So, I cropped the portion of the image I printed to change the composition and to remove distractions like lampposts or stray arms and legs. I held my hands between the enlarger lens and the paper making a circle of light between my fingers. By doing this during the exposure and moving my hands a bit to blur the edges I could allow extra light to a portion of the image. This meant I could ‘burn’ in details to what would otherwise have been a white area (clouds). I had a small circle of cardboard Sellotaped to the end of a piece of wire (once a coat hanger). By holding this between lens and paper (dodging) I restricted the light falling on a shadow portion of the image and allowed detail to appear in what would have otherwise have been totally black.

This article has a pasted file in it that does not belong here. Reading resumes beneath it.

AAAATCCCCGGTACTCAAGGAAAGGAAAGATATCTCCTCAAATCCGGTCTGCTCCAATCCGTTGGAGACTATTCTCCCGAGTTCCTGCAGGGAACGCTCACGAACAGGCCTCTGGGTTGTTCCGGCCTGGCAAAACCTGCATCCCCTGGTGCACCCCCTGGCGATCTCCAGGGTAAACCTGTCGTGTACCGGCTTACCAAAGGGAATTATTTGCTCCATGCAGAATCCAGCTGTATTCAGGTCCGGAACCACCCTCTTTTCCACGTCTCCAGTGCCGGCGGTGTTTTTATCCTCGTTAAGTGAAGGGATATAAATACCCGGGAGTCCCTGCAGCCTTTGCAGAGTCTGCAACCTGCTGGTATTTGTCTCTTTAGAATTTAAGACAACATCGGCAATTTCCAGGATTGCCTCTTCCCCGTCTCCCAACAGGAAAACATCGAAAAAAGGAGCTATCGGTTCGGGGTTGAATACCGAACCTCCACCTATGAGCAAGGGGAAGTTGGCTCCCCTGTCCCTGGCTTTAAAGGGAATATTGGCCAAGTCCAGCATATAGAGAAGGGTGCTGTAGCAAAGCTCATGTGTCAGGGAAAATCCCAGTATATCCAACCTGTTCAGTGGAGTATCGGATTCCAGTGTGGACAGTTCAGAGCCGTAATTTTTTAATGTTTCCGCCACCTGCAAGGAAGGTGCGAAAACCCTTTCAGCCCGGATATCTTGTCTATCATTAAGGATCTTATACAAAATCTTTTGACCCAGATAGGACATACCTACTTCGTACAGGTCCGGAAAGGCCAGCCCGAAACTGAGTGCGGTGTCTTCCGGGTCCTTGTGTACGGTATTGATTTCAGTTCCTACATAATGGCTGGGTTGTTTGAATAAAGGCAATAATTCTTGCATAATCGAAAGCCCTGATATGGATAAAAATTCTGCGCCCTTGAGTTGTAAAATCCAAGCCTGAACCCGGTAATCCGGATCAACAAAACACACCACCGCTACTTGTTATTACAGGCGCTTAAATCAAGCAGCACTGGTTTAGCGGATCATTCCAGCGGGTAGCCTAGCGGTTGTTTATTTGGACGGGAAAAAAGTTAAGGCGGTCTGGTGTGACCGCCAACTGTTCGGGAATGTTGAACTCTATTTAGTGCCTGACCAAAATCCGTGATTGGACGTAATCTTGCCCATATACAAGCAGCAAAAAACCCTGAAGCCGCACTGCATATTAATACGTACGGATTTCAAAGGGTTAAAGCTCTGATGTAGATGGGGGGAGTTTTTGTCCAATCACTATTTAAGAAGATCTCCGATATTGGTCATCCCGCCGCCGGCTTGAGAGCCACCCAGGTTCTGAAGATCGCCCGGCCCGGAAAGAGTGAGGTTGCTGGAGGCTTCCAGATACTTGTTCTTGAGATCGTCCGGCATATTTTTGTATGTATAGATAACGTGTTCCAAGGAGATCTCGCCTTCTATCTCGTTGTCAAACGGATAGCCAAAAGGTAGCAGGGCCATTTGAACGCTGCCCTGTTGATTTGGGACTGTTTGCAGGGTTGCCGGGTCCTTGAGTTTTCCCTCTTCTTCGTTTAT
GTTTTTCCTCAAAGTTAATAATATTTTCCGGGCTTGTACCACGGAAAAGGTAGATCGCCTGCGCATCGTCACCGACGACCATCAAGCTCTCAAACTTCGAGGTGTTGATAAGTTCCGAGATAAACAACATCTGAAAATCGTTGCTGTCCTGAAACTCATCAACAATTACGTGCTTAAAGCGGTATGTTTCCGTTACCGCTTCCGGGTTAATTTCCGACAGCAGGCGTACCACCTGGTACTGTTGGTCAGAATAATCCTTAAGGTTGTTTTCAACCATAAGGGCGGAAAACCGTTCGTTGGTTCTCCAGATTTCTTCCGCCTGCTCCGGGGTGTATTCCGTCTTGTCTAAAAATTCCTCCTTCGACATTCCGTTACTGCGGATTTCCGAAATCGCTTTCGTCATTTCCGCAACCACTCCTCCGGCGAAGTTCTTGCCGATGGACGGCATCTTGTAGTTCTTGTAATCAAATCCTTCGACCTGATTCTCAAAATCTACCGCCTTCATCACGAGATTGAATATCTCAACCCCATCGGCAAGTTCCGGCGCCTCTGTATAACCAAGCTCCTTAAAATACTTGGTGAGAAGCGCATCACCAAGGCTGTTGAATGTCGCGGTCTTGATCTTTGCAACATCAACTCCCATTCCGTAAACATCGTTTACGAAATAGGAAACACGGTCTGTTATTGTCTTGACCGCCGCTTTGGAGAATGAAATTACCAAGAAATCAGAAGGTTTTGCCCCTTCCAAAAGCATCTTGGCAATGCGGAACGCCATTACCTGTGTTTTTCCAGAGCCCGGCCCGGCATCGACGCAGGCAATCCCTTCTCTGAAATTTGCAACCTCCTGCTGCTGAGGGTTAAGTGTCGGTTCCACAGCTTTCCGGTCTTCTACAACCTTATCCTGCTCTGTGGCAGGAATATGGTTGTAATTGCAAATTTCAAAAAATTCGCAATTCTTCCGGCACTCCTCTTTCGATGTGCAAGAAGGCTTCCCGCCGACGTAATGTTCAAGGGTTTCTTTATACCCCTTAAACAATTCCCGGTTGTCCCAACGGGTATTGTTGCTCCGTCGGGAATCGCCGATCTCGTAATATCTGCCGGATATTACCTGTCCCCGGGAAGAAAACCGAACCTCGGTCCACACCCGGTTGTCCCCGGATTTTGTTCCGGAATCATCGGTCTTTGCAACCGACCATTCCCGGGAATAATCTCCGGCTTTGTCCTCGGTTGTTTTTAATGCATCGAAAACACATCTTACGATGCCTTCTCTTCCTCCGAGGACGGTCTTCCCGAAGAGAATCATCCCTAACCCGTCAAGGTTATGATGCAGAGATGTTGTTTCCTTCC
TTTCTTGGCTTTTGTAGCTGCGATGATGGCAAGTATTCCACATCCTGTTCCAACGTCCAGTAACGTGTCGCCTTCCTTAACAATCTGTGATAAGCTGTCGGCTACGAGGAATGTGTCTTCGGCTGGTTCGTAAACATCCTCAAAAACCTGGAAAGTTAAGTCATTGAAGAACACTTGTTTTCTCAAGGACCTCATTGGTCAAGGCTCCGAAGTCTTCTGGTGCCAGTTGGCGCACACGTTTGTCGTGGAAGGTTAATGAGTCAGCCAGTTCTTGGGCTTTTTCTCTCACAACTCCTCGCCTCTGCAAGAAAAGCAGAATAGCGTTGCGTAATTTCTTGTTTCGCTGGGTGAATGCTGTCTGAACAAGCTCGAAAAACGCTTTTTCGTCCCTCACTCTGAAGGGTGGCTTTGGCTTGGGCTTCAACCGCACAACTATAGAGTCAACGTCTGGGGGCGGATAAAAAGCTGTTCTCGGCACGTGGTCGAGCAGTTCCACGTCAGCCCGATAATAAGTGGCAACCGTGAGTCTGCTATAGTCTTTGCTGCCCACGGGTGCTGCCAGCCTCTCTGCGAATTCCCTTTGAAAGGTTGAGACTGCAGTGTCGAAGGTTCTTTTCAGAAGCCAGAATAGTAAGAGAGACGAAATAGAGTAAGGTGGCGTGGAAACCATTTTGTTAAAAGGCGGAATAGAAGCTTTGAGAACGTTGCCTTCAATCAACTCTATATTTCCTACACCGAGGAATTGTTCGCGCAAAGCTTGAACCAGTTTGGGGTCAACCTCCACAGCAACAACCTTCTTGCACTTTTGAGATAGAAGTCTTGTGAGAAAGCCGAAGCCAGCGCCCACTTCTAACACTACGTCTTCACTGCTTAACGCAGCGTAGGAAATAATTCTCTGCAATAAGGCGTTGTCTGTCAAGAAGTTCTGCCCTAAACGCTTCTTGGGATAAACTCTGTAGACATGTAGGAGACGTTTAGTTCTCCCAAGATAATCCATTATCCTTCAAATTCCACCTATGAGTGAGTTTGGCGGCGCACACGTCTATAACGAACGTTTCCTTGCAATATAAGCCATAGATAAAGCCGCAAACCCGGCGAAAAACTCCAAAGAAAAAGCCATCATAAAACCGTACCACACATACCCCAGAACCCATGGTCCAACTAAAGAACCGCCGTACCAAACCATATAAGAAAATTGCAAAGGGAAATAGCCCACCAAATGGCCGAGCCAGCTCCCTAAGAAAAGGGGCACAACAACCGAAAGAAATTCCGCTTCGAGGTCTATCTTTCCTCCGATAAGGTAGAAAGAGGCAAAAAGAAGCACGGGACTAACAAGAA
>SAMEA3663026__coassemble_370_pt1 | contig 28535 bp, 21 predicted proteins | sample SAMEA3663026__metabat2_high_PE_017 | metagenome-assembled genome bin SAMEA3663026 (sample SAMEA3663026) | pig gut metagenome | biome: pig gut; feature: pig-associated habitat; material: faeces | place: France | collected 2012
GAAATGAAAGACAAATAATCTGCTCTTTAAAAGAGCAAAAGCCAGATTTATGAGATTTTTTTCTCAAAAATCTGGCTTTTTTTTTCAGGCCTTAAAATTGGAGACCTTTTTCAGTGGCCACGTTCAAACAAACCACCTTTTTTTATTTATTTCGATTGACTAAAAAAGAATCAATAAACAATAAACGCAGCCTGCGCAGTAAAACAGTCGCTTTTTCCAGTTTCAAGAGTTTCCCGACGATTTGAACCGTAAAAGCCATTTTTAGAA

I chose whether I printed on matt, satin or glossy paper. I chose the paper grade to give me high, medium or low contrast. Later there was multigrade paper whose contrast was adjusted with filters. I chose exposure times to change the final result. I selected developers and their temperature to change contrast. I deleted most of the developed image before fixing using ferricyanide solution and redeveloped to convert the black and white image to sepia. My ancient photographer’s darkroom kit contained a huge range of arcane solutions including some of gold salts that enable black and white to be tinted blue.